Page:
Recommerce: Sustainable Shopping in 2024
The allure of sustainable shopping practices resonates deeply with a consumer base increasingly mindful of their environmental impact.
This shift is not just a niche movement but a widespread preference, particularly among younger generations leading the charge toward pre-loved items.
These consumers find unique value in secondhand goods, combining the appeal of distinctiveness with environmental consciousness.
“The DeliveryX Top1000 Europe 2023 report highlighted the exponential growth of e-commerce, growing 16 times faster than traditional retail and projected to expand the European market by 60% to €120bn by 2025, signifying a transformative shift in e-commerce dynamics.”
The rising cost of living has played a part in shifting shoppers’ focus towards more economically viable options.
Recommerce presents an attractive proposition, offering access to high-quality and even luxury items at significantly reduced prices. This economic appeal, blended with a growing preference for sustainable and unique products, creates a robust demand for recommerce, setting it up as a key retail trend.
Technology integration, mainly through immersive 3D visuals, is critical in revolutionizing the secondhand fashion marketplace, significantly boosting consumer confidence. For example, Cappasity’s recent launch of Mertsy SDK, a pioneering mobile digitizing solution for goods, vehicles, and real estate, exemplifies this trend.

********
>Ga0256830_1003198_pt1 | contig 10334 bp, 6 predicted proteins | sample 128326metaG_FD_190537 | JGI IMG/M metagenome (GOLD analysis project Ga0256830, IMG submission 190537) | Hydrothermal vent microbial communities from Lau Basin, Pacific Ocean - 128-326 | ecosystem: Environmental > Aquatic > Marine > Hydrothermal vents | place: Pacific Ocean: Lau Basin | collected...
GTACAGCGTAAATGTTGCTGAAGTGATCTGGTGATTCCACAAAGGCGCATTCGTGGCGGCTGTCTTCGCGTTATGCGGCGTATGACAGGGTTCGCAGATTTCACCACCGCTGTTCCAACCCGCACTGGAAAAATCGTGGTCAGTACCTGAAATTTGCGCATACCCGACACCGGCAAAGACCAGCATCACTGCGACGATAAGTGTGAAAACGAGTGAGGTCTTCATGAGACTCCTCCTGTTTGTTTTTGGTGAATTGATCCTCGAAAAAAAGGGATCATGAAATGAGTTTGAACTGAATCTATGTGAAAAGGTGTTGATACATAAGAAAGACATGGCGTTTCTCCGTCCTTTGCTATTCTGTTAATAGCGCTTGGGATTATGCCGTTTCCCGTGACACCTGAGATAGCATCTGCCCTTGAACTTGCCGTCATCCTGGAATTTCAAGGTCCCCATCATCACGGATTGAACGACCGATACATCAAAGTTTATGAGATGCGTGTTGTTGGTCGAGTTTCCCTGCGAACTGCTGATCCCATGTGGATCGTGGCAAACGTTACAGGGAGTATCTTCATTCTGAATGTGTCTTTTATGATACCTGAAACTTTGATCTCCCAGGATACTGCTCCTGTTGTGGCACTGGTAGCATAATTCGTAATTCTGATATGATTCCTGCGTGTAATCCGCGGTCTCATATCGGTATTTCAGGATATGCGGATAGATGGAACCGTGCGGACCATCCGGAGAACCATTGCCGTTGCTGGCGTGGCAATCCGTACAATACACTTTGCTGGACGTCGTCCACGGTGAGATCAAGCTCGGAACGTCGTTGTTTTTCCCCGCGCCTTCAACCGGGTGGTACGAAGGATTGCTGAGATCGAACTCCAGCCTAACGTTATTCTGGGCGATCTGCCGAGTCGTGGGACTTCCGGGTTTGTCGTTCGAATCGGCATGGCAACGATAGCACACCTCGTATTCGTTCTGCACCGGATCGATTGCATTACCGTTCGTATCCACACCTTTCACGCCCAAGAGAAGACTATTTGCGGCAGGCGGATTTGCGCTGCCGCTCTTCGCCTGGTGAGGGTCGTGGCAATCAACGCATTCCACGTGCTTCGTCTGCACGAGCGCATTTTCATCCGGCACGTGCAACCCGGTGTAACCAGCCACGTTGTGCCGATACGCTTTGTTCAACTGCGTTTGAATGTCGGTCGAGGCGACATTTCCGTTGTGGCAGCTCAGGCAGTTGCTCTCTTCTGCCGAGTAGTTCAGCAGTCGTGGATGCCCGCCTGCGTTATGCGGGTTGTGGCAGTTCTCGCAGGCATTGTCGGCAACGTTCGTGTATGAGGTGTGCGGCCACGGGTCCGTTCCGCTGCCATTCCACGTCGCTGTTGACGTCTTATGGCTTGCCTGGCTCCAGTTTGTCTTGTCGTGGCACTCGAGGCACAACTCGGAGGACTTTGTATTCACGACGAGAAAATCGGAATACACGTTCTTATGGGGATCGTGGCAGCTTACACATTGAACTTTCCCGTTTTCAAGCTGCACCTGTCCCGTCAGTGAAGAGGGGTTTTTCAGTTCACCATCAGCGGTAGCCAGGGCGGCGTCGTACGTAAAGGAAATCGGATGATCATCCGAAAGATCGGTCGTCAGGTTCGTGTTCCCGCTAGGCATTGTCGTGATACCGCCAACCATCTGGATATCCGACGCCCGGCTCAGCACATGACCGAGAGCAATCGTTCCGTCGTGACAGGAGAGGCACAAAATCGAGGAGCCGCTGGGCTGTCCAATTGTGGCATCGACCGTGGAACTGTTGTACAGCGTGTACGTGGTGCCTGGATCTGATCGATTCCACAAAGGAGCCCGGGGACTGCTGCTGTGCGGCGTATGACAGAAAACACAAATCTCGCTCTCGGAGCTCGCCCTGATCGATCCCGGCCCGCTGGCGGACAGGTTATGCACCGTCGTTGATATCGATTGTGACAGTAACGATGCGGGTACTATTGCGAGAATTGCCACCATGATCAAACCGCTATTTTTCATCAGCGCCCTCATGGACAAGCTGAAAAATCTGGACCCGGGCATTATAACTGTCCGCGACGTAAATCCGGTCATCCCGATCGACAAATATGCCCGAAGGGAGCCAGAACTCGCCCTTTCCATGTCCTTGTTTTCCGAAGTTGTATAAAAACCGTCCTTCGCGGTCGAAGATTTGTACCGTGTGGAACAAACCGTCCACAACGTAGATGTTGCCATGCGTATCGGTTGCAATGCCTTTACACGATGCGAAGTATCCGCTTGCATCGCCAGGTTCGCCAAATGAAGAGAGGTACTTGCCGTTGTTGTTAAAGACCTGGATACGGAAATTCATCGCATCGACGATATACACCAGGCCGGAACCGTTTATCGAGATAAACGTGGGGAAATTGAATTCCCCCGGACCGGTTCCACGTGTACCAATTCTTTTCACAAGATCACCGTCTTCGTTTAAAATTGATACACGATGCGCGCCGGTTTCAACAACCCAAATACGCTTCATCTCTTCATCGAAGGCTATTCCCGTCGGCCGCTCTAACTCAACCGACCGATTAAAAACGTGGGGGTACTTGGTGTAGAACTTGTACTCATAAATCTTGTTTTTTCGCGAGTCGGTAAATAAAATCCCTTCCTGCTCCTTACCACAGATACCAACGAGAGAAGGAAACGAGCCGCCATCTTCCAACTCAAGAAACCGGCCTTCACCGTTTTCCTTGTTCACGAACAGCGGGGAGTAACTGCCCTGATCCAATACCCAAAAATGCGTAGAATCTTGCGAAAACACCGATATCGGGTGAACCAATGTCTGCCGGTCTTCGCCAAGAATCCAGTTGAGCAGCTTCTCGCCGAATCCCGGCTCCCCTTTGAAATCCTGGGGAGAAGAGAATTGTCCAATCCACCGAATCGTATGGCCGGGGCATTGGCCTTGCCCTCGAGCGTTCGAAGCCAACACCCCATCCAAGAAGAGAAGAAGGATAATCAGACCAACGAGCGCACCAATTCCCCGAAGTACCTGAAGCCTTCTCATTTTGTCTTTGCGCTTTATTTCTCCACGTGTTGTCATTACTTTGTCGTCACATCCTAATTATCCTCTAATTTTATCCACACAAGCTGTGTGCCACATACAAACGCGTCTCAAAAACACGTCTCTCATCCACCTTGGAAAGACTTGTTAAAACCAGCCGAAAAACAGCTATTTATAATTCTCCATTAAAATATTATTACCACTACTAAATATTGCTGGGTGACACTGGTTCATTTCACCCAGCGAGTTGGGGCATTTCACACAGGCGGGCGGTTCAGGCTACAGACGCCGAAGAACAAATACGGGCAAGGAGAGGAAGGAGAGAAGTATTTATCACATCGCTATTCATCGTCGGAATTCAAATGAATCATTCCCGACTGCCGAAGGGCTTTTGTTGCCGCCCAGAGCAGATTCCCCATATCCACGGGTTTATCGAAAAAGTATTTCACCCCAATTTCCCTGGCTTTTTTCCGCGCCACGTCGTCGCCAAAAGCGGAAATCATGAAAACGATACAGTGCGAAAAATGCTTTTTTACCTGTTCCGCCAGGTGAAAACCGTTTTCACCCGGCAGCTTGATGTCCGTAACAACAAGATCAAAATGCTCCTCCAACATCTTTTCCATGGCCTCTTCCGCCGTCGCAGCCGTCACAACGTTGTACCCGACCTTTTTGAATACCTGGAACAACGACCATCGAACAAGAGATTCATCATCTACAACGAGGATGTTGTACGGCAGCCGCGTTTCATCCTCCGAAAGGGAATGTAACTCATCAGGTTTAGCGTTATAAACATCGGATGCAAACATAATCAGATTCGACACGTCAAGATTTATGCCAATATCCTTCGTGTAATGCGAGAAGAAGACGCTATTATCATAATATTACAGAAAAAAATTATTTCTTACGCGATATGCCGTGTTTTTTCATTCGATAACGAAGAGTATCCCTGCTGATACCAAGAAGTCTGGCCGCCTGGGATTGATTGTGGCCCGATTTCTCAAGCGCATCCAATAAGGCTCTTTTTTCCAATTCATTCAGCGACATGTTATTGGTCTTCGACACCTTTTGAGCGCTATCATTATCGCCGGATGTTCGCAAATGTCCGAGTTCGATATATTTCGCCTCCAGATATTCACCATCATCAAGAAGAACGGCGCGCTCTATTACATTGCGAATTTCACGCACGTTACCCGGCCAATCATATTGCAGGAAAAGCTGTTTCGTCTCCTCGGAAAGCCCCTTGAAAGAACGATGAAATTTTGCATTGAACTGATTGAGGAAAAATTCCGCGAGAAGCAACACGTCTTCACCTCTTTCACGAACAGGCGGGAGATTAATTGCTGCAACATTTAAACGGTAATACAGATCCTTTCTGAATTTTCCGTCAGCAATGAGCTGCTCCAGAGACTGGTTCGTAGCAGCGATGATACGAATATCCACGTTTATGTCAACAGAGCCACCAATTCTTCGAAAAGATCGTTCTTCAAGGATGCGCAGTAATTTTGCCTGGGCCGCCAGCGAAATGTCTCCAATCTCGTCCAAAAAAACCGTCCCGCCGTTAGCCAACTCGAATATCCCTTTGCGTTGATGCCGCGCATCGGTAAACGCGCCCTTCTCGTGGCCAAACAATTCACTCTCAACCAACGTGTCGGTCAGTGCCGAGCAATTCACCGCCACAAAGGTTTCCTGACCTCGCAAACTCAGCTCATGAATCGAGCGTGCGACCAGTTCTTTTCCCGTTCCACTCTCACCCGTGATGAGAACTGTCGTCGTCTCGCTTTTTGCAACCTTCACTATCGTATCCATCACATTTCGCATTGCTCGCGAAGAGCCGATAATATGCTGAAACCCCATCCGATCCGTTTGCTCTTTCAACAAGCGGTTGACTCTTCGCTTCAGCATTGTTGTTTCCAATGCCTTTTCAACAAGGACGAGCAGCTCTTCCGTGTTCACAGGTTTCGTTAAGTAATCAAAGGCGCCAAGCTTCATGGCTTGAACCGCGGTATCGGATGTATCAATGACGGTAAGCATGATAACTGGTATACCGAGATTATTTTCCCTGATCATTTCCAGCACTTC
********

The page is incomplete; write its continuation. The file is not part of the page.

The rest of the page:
By enabling classifieds to incorporate 3D content capturing and display directly into their mobile apps and websites, it reduces the traditional friction points between buyers and sellers.
Unlike conventional photos and videos, this technology offers interactive and comprehensive visuals. Customers can now thoroughly examine products from all angles, ensuring a transparent and detailed understanding of their potential purchases.
For sellers, this means an opportunity to present their items more effectively and engagingly, fostering trust and encouraging informed buying decisions. This advancement marks a significant leap in enhancing the customer experience in the digital marketplace, particularly in areas where the physical examination of products was a barrier.
Simultaneously, major retailers such as Selfridges and H&M are dedicating significant resources to develop their recommerce capabilities by strategically embedding them into their business models.
The move from the ‘make and sell’ approach to a more circular one that emphasizes resale, repair, and rental is proving to be a big hit with socially conscious consumers.
According to a recent report by Barclays, the recommerce revolution is gathering place, with consumers contributing nearly £7.00 billion to the UK economy.
The growth of the recommerce market is outpacing traditional retail. But it’s not just about offering secondhand items; it’s about reshaping the retail experience to align with the evolving consumer values of sustainability, uniqueness, and economic sensibility.
Ultimately, this strategic shift by retailers underscores the recognition of recommerce not only as a supplementary initiative but as a pivotal role in the future of retail.
The retail landscape is transforming, primarily influenced by the rise of quick commerce and recommence.
Quick commerce might be seen as the natural evolution of the delivery systems we have been getting used to over the last two decades, while recommence might signal our desire to get the most out of a product’s lifespan — either as buyer or seller.
As a shopper, your choices are now that much bigger.
- Quick Commerce – Worldwide (Statista)
- Co-op edges closer to achieving 30% of UK quick commerce market (Grocery Gazette)
- DeliveryX Top1000 Europe Report 2023 (Internet Retailing)